"You can't function," she said. "You feel like a sloth, you know you've got to move, but you don't have the energy to do it."
In Colorado, it's not unheard of to release staff members due to poor academic standards. Van Schoales is the president of A+ Colorado, a research and advocacy organization focused on improving public education. He said "turning around" a high school requires aggressive changes. Schoales said similar actions in a few Denver and Pueblo area schools have seen limited success. The biggest factor, though, is leadership.
"It's a little bit like [in] real estate [where] it's location, location, location," he said. "High schools really depend upon having a leadership team or a principal that can manage significant cultural change in terms of the organization, and set it at the right pace."
The district has recently hired a new principal. The job description called for applicants who wanted to work in an urban school setting and had proven experience achieving results, among other things.
"To take their teachers away, how is that what's best for kids?"
But the question remains if that will be enough to keep the sense of community that already exists between staff and students.
According to Joe Schott, president of the Colorado Springs Education Association, that sense of community is being shaken up in a severe way.
The teacher's union is going to bat for its members. It's asking the district to stick to precedent and offer those who are eligible, jobs somewhere in D11. Schott says the district has an institutional bias about Mitchell and has neglected it for decades because of its demographics. Three-quarters of students at the school qualify for free or reduced price lunch. It also has the highest percentage of minority students of all the high schools in the district.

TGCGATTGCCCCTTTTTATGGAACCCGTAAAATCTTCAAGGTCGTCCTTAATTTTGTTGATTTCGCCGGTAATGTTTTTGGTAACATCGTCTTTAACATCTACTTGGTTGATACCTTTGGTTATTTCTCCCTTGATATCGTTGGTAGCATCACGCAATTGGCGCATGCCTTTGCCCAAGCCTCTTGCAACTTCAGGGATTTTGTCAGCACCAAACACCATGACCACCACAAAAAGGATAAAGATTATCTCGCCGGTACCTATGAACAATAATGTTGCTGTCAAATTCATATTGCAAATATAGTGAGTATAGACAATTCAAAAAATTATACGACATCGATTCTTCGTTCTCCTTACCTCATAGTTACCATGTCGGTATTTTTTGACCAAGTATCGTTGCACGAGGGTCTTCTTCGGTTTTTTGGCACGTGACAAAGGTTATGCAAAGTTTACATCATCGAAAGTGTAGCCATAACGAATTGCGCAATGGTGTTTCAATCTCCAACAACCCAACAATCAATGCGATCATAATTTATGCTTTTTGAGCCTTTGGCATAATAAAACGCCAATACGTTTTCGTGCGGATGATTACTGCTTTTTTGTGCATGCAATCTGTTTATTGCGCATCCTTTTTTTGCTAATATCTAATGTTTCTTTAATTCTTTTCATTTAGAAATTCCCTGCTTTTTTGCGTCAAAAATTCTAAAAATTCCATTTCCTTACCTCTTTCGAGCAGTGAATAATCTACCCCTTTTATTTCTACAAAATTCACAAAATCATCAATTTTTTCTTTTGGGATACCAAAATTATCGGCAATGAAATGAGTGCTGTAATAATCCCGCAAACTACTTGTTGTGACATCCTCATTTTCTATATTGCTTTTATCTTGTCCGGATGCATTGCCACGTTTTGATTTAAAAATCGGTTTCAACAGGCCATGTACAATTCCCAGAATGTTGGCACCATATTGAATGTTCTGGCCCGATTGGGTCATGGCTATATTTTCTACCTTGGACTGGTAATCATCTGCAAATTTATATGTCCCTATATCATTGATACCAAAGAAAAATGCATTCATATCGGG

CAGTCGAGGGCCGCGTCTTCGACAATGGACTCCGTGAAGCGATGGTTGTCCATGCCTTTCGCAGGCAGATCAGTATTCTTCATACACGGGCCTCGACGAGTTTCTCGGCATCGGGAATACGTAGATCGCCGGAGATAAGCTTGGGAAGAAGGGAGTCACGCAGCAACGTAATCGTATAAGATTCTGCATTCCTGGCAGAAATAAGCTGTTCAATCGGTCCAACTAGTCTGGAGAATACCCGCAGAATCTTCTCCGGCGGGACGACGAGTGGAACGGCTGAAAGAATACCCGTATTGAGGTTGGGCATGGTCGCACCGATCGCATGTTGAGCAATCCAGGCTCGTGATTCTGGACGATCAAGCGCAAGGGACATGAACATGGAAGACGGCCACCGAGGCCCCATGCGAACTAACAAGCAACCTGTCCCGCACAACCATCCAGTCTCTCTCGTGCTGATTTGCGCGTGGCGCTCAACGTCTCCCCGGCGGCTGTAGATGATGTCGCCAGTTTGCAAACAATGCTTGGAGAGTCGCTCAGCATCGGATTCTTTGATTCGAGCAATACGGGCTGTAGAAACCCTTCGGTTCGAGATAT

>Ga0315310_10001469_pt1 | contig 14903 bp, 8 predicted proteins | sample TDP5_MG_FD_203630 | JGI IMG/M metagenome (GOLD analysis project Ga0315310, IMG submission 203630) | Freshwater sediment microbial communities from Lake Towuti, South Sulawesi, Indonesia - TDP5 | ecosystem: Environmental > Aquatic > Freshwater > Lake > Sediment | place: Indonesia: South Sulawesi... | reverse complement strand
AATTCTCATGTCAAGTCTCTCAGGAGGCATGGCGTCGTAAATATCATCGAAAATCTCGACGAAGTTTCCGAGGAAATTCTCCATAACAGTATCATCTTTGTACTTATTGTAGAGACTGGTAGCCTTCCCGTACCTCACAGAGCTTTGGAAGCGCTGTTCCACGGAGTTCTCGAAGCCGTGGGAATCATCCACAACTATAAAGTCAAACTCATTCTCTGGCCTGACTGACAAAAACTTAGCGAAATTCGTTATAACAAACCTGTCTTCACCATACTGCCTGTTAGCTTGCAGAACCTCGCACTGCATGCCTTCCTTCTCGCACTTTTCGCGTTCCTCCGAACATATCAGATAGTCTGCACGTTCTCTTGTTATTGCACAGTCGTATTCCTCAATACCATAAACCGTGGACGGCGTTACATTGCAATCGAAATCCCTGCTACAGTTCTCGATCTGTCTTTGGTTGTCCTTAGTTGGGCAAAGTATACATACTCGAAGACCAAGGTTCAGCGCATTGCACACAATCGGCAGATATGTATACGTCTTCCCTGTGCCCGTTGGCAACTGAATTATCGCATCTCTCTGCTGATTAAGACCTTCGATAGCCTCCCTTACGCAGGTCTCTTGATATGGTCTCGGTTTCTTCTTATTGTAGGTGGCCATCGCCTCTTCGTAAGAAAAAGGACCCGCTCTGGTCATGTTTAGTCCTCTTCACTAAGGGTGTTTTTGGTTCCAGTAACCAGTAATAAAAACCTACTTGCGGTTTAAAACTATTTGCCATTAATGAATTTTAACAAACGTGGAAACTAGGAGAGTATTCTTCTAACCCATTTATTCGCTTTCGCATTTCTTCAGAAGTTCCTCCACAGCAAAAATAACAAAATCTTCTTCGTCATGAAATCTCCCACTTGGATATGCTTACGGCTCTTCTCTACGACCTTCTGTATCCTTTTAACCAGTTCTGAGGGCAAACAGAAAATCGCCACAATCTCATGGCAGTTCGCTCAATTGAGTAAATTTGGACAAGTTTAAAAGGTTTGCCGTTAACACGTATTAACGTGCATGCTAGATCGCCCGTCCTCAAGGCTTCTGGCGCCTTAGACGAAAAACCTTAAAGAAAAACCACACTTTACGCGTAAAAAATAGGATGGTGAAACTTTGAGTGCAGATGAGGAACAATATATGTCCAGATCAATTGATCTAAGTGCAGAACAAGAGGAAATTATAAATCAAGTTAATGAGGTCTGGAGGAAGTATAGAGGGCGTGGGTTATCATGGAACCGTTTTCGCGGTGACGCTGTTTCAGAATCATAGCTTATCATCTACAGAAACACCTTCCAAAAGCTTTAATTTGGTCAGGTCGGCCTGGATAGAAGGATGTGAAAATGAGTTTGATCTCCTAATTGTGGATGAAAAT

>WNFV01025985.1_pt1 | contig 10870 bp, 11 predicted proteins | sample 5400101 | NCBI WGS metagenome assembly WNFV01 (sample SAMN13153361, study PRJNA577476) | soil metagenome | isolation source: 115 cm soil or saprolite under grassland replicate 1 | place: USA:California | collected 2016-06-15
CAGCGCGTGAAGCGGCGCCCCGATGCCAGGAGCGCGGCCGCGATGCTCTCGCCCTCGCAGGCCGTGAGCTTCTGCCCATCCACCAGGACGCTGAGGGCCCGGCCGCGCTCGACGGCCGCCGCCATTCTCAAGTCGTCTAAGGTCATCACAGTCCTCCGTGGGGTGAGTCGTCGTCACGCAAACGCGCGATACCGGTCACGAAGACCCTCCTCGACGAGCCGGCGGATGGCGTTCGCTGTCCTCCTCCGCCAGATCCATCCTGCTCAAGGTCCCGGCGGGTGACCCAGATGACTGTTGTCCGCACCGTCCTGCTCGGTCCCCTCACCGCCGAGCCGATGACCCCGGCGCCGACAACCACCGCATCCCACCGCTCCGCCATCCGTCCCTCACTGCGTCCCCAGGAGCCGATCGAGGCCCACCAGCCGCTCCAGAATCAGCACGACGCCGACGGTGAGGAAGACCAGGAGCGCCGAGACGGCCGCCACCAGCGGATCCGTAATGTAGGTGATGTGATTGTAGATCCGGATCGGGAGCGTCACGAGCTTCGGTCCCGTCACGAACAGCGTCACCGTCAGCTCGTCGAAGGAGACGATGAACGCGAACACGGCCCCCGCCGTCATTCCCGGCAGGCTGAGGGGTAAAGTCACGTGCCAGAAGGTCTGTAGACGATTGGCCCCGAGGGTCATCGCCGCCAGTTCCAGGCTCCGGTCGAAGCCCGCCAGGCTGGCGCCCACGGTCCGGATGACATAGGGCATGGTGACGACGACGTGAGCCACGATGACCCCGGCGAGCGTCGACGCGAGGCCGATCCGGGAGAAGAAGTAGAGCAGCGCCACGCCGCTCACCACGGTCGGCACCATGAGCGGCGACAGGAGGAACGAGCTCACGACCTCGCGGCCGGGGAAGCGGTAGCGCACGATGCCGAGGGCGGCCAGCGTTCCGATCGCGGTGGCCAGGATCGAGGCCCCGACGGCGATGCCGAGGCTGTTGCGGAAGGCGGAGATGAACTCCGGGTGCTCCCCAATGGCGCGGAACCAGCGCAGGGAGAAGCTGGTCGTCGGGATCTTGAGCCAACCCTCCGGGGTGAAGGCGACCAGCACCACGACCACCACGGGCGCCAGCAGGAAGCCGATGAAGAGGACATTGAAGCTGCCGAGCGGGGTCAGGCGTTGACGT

"If you're working toward a middle-class white dominant view of education and the structures built around it, and you have a different community, that's being judged by those standards, you're not serving that community," Schott said.
D11's Dan Hoff says the focus is purely on the students, though.
"We owe it to them to give them both the support and the academic rigor for them to be successful after high school," he said. "So [there are] lots of critics, lots of opinions. What I would do is invite people to be part of the solution and to jump in."'
The anonymous source within the school said it's not that simple.
"For our kids, we may be the only consistent, healthy adult in their life," they said. "They have different struggles that other kids may not have. And not because their families don't love them, but because their families are going through things too. And so to take their teachers away, how is that what's best for kids?"
As the school year winds down, both the state's accountability clock and standardized testing are on hold due to the pandemic. But administrators are still moving forward with the changes and many teachers and staff at Mitchell are deciding on their next move. D11 says the changes in staff at the school will help work toward a focused instructional plan, much of which has been in place for several years.
The Colorado Springs Education Association is an underwriter of KRCC.